Browsing named entities in The Daily Dispatch: January 10, 1862., [Electronic resource]. You can also browse the collection for September, 1 AD or search for September, 1 AD in all documents.

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The Kighth of January in New-Orleans. New Orleans, Jan. 9. --The " Eighth of January " was celebrated in this city on yesterday in an appropriate manner. The occasion was a State holiday, commemorative of the valor of our forefathers, but not celebrated in exultation over the defeat of Great Britain on that memorable day. Among other demonstrations was a grand military review by Generals Lovell, Ruggles, and Lewis, and also General Jeff. Thompson, of Missouri, who is a great favorite in this city.
Late Northern and European News. [special Dispatch to the Richmond Dispatch.] Norfolk, Jan. 9. --The French corvette Catina is in Hampton Roads. Four of her officers have arrived here, in flag, of truce, with dispatches for Consuls in the Confederate States. The Catina brings a ponderous box for the British Consul at Charleston. The officers leave to-morrow for Richmond. A British war steamer has anchored off Annapolis. She carries a large number of heavy guns. Northern papers of the 7th, state that Vallandigham had expressed his dissatisfaction in the House, on the course the Government pursued with our Commissioners. He said that in less than three months there would be a war with Great Britain. Count Deporis and Duc De Chartris had arrived at Boston, from Washington. The steamer Vanderbilt had arrived at New York with a cargo of cotton from Port Royal. The British steamer Australasian was supposed to be wrecked. She had on board one thousand
Latest from General Jackson's command. the late Skirmishes — Exaggerated reports — attack on Confederate militia — depredations of the enemy, &c. Lynchburg, Va., Jan. 9. --The Republican, of this city, will publish to-morrow two private letters, dated at Winchester, on the 7th and 8th inst., and furnishing interesting intelligence from Gen. T. J. Jackson's command. The first letter says there has been no fighting, beyond some little skirmishing, in which three or four casualties occurred on each kids, and the capture by the Confederates of two cannon and ten or twelve prisoners--When they enemy retreated across the Potomac, they burnt the bridge across the Capon river. The force of the enemy was estimated to be from two to three thousand. The second letter says that General T. J. Jackson was on his return, having accomplished the object of his visit, which was the destruction of Dam No. 6, on the Chesapeake and Ohio Canal, and some bridges on the Bal<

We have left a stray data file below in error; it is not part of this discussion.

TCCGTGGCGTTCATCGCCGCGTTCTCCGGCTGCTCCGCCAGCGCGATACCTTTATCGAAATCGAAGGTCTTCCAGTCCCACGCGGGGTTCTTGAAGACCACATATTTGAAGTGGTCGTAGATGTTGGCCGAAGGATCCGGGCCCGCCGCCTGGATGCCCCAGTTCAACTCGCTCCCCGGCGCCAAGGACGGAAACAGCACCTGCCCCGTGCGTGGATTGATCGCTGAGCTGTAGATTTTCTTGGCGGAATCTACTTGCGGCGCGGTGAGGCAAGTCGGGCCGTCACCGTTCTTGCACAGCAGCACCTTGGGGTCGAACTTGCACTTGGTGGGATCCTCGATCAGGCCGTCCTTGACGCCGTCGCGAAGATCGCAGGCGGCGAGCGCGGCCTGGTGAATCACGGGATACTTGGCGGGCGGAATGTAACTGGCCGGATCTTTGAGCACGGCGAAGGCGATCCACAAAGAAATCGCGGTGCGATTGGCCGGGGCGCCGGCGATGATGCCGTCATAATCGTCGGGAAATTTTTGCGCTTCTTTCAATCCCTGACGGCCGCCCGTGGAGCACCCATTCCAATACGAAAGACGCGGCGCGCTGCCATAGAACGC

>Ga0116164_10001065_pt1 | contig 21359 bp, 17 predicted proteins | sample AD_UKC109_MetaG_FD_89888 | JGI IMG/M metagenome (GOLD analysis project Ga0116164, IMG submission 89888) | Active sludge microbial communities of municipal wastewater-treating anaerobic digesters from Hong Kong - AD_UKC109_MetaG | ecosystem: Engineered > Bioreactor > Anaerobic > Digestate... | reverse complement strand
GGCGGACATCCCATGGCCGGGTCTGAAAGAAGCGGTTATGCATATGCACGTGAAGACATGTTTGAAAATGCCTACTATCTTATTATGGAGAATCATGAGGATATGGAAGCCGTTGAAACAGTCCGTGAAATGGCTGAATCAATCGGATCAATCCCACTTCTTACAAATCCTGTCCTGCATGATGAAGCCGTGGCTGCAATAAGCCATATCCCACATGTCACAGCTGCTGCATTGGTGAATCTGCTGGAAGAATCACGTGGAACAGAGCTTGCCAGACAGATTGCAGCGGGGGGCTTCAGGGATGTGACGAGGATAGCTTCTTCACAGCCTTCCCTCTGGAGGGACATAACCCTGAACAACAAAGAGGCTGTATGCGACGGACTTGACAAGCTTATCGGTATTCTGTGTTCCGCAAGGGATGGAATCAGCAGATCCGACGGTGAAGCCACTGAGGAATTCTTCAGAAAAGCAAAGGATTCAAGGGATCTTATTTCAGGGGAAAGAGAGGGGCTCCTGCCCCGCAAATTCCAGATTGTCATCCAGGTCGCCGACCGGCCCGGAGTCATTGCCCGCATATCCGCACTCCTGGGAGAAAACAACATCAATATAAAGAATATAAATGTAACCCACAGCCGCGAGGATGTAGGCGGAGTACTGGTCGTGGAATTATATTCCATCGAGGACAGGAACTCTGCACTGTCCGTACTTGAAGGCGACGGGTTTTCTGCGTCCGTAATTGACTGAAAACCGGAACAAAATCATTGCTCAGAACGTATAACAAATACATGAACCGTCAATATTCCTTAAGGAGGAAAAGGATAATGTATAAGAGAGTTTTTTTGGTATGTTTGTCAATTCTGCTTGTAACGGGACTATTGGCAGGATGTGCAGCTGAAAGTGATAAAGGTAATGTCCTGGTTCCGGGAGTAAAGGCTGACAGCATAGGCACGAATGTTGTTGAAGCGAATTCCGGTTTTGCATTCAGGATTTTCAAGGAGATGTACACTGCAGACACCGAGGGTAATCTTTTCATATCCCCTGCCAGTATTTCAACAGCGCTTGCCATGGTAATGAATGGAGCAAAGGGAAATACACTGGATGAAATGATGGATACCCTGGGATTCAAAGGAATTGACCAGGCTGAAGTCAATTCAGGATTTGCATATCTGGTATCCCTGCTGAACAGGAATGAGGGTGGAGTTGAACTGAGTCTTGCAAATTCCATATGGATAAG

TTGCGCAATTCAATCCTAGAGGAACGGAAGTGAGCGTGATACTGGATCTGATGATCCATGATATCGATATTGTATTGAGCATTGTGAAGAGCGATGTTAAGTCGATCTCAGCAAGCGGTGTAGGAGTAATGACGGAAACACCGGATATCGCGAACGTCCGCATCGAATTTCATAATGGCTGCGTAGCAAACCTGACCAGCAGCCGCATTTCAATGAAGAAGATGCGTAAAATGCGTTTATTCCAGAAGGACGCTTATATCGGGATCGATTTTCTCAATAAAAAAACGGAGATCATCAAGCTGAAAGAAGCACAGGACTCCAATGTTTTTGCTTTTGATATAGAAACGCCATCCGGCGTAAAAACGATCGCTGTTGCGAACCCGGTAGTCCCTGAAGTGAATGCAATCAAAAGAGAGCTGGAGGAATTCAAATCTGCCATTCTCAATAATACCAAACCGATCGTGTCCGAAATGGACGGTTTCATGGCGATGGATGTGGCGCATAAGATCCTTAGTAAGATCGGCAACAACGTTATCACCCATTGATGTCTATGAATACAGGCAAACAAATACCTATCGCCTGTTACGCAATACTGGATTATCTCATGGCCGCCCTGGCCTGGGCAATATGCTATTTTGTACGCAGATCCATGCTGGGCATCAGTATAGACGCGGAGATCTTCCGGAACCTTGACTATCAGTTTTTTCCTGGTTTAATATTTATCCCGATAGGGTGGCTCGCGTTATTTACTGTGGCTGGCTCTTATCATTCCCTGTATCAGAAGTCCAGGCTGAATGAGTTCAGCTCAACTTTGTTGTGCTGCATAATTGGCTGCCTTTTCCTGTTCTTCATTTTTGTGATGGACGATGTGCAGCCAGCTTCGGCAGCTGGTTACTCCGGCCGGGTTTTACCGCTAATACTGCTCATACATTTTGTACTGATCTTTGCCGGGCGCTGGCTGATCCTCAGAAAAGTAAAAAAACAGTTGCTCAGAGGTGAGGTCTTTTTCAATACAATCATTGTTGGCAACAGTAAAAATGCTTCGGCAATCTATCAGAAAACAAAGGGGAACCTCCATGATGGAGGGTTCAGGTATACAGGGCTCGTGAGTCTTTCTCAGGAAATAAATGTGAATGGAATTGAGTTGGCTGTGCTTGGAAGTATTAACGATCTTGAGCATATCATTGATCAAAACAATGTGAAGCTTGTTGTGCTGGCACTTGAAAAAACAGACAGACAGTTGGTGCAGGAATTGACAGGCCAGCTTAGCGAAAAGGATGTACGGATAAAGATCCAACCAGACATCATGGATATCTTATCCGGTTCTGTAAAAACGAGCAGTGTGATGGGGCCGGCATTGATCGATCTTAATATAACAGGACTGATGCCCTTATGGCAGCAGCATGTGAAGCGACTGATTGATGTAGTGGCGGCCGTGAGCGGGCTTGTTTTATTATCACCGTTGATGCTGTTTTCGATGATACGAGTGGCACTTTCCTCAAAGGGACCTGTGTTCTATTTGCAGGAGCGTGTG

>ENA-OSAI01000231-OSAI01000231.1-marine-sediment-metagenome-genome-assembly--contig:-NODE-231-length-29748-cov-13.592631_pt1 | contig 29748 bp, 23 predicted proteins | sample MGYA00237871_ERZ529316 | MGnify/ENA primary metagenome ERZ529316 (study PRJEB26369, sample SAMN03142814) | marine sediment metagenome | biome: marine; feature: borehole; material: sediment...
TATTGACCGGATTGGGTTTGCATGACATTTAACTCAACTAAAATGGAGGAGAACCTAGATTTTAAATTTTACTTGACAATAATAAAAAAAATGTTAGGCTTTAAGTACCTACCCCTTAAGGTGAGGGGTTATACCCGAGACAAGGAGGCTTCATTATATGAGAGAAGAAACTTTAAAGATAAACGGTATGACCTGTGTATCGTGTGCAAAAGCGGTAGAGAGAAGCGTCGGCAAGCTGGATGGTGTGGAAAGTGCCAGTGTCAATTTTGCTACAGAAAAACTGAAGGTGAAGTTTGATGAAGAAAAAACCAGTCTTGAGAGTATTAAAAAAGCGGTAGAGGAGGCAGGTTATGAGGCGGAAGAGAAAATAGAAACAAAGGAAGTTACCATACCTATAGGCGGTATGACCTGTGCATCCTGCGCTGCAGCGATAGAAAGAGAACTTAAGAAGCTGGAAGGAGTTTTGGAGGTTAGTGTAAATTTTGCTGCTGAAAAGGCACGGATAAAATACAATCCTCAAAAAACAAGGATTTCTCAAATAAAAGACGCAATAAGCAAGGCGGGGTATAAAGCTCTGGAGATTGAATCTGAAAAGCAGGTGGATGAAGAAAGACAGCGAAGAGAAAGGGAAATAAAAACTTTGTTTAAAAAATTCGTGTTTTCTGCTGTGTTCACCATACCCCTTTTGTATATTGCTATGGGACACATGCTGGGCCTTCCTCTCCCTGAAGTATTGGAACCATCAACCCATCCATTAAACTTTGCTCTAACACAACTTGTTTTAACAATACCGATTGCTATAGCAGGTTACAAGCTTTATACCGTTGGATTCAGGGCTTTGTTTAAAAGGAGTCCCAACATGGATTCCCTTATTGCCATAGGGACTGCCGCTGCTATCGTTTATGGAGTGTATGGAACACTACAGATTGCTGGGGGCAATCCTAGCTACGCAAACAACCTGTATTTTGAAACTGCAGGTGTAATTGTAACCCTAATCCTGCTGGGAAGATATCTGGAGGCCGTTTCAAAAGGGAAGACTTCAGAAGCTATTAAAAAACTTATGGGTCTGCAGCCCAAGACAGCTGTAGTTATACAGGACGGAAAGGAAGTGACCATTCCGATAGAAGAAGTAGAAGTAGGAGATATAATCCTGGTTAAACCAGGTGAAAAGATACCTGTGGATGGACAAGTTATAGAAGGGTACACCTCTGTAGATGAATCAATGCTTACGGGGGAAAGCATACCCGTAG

The Daily Dispatch: January 10, 1862., [Electronic resource], Outrage upon the person of our Commissioner to Mexico. (search)
Infamous proceedings of the Yankee Government — Panitentiary convicts to be sent South as incendiaries. Memphis Jan. 9. --A mercantile firm here has received a letter from a friend in the Southern part of Kentucky, in which it is stated that the Federal Government has made clandestine arrangements with pardoned convicts of desperate characters in the Northern penitentiaries and prisons, to send them into different portions of the South for the purpose of setting fire to and burning up everything they can, and especially manufactories and machine shops. The Federals agree to pay liberally for all such work, as they regard it as a very good way to cripple and alarm the Southern people. The above information was obtained from a party employed by the Yankee Government, and is communicated to warn, the South, and place them on the alert to discover and promptly execute all such persons.
The Daily Dispatch: January 10, 1862., [Electronic resource], Interesting particulars of the last bombardment at Warrenten. (search)
Reported Resignation of Federal officers. Memphis, Jan. 9. --There is no news of interest from Columbus, Ky. From Cairo we learn that twenty Federal officers have resigned and gone home.